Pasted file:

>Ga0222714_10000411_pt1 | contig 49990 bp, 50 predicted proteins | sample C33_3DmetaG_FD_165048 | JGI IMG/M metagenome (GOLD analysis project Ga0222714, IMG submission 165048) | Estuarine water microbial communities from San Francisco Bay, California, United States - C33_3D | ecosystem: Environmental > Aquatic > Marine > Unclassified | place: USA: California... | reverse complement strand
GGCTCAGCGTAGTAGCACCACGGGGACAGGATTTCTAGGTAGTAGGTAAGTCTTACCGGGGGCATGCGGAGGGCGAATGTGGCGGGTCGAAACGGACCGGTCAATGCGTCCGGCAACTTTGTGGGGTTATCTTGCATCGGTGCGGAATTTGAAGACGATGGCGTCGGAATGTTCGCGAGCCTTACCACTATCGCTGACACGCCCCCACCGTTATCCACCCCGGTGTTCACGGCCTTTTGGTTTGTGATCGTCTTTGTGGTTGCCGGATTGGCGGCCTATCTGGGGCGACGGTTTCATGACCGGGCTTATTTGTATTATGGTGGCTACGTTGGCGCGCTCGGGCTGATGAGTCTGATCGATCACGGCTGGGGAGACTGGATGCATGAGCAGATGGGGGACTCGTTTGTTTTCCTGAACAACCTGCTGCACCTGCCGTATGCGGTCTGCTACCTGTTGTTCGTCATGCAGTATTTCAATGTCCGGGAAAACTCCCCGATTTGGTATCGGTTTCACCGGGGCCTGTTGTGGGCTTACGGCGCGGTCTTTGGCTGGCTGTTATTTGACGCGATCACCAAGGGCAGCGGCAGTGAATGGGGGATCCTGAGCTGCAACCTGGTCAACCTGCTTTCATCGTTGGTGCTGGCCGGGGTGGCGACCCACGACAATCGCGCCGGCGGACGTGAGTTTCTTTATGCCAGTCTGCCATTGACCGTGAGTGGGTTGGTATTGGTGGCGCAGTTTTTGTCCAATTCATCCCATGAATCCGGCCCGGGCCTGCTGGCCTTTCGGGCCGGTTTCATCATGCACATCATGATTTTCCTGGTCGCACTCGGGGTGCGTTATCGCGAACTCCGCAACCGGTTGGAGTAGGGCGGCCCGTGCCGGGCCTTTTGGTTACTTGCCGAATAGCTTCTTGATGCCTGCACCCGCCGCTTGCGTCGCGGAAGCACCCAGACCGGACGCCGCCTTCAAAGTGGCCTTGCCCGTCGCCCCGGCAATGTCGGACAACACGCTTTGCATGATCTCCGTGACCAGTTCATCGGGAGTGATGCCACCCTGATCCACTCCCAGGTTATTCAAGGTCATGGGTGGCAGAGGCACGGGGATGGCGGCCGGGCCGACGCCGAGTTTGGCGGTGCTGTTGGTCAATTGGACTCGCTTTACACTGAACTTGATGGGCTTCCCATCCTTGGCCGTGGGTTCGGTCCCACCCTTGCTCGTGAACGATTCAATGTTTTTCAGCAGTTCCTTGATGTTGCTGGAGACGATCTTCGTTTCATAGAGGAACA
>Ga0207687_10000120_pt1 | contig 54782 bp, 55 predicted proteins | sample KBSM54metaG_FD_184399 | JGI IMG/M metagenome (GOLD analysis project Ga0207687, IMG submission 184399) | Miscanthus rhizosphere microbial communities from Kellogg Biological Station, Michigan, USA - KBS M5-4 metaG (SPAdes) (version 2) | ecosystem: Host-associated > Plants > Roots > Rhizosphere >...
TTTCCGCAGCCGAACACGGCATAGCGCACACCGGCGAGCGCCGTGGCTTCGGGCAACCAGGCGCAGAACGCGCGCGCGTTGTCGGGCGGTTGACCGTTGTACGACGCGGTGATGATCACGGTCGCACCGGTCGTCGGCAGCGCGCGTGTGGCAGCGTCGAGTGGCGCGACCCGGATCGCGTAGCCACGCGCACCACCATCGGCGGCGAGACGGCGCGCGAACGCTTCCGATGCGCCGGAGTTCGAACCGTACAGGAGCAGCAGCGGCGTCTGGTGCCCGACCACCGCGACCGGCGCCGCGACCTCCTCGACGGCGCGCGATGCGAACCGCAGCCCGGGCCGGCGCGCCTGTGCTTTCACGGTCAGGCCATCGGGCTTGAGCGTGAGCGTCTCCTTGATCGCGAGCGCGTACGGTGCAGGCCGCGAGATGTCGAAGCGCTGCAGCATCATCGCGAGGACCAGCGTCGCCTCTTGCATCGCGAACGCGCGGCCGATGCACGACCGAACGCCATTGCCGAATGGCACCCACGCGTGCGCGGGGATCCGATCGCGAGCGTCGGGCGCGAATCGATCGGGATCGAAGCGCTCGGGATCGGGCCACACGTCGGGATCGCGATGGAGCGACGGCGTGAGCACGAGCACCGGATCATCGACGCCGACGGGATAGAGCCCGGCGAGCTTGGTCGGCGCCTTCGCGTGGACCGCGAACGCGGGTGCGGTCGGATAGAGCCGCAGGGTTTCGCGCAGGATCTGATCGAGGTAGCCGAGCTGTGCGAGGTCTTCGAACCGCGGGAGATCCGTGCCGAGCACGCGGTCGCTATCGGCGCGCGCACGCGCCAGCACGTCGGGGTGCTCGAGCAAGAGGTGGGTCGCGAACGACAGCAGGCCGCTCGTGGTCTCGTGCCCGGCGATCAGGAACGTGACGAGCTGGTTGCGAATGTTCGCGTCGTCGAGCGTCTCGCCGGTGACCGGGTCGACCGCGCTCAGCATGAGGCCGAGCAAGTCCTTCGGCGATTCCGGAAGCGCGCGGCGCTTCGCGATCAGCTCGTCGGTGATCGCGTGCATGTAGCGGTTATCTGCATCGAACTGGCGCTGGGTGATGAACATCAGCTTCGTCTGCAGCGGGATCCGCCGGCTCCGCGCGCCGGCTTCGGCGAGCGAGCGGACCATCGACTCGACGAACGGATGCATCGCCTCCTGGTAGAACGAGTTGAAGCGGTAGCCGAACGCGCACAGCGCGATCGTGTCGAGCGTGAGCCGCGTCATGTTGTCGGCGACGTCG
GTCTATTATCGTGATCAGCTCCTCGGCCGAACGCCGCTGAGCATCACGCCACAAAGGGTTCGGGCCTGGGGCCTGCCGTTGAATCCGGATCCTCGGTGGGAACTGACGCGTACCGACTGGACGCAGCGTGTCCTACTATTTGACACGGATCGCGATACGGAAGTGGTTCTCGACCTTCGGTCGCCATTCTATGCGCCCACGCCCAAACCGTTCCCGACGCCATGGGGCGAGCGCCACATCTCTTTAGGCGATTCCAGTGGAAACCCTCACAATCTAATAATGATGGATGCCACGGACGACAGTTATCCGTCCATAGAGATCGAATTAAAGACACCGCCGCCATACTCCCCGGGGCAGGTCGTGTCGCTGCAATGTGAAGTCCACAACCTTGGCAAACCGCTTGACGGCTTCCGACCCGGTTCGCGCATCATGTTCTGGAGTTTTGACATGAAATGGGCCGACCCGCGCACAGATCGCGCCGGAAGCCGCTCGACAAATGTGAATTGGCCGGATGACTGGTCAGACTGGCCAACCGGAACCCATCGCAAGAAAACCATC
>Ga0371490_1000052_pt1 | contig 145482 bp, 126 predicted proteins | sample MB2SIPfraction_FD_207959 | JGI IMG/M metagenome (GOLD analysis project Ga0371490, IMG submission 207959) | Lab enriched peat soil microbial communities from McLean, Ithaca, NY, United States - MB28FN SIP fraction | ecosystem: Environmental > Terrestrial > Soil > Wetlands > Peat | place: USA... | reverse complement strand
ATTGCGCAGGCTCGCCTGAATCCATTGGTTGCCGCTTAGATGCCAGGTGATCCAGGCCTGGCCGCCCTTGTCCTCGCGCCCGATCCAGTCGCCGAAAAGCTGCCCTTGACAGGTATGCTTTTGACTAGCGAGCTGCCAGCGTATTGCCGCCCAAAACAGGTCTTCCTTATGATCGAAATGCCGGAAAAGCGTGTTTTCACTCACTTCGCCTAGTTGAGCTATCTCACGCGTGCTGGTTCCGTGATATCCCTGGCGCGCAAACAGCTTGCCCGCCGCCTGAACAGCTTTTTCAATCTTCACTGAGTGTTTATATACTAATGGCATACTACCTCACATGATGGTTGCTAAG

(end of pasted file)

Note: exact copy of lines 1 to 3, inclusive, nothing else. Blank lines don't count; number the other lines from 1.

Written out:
>Ga0222714_10000411_pt1 | contig 49990 bp, 50 predicted proteins | sample C33_3DmetaG_FD_165048 | JGI IMG/M metagenome (GOLD analysis project Ga0222714, IMG submission 165048) | Estuarine water microbial communities from San Francisco Bay, California, United States - C33_3D | ecosystem: Environmental > Aquatic > Marine > Unclassified | place: USA: California... | reverse complement strand
GGCTCAGCGTAGTAGCACCACGGGGACAGGATTTCTAGGTAGTAGGTAAGTCTTACCGGGGGCATGCGGAGGGCGAATGTGGCGGGTCGAAACGGACCGGTCAATGCGTCCGGCAACTTTGTGGGGTTATCTTGCATCGGTGCGGAATTTGAAGACGATGGCGTCGGAATGTTCGCGAGCCTTACCACTATCGCTGACACGCCCCCACCGTTATCCACCCCGGTGTTCACGGCCTTTTGGTTTGTGATCGTCTTTGTGGTTGCCGGATTGGCGGCCTATCTGGGGCGACGGTTTCATGACCGGGCTTATTTGTATTATGGTGGCTACGTTGGCGCGCTCGGGCTGATGAGTCTGATCGATCACGGCTGGGGAGACTGGATGCATGAGCAGATGGGGGACTCGTTTGTTTTCCTGAACAACCTGCTGCACCTGCCGTATGCGGTCTGCTACCTGTTGTTCGTCATGCAGTATTTCAATGTCCGGGAAAACTCCCCGATTTGGTATCGGTTTCACCGGGGCCTGTTGTGGGCTTACGGCGCGGTCTTTGGCTGGCTGTTATTTGACGCGATCACCAAGGGCAGCGGCAGTGAATGGGGGATCCTGAGCTGCAACCTGGTCAACCTGCTTTCATCGTTGGTGCTGGCCGGGGTGGCGACCCACGACAATCGCGCCGGCGGACGTGAGTTTCTTTATGCCAGTCTGCCATTGACCGTGAGTGGGTTGGTATTGGTGGCGCAGTTTTTGTCCAATTCATCCCATGAATCCGGCCCGGGCCTGCTGGCCTTTCGGGCCGGTTTCATCATGCACATCATGATTTTCCTGGTCGCACTCGGGGTGCGTTATCGCGAACTCCGCAACCGGTTGGAGTAGGGCGGCCCGTGCCGGGCCTTTTGGTTACTTGCCGAATAGCTTCTTGATGCCTGCACCCGCCGCTTGCGTCGCGGAAGCACCCAGACCGGACGCCGCCTTCAAAGTGGCCTTGCCCGTCGCCCCGGCAATGTCGGACAACACGCTTTGCATGATCTCCGTGACCAGTTCATCGGGAGTGATGCCACCCTGATCCACTCCCAGGTTATTCAAGGTCATGGGTGGCAGAGGCACGGGGATGGCGGCCGGGCCGACGCCGAGTTTGGCGGTGCTGTTGGTCAATTGGACTCGCTTTACACTGAACTTGATGGGCTTCCCATCCTTGGCCGTGGGTTCGGTCCCACCCTTGCTCGTGAACGATTCAATGTTTTTCAGCAGTTCCTTGATGTTGCTGGAGACGATCTTCGTTTCATAGAGGAACA
>Ga0207687_10000120_pt1 | contig 54782 bp, 55 predicted proteins | sample KBSM54metaG_FD_184399 | JGI IMG/M metagenome (GOLD analysis project Ga0207687, IMG submission 184399) | Miscanthus rhizosphere microbial communities from Kellogg Biological Station, Michigan, USA - KBS M5-4 metaG (SPAdes) (version 2) | ecosystem: Host-associated > Plants > Roots > Rhizosphere >...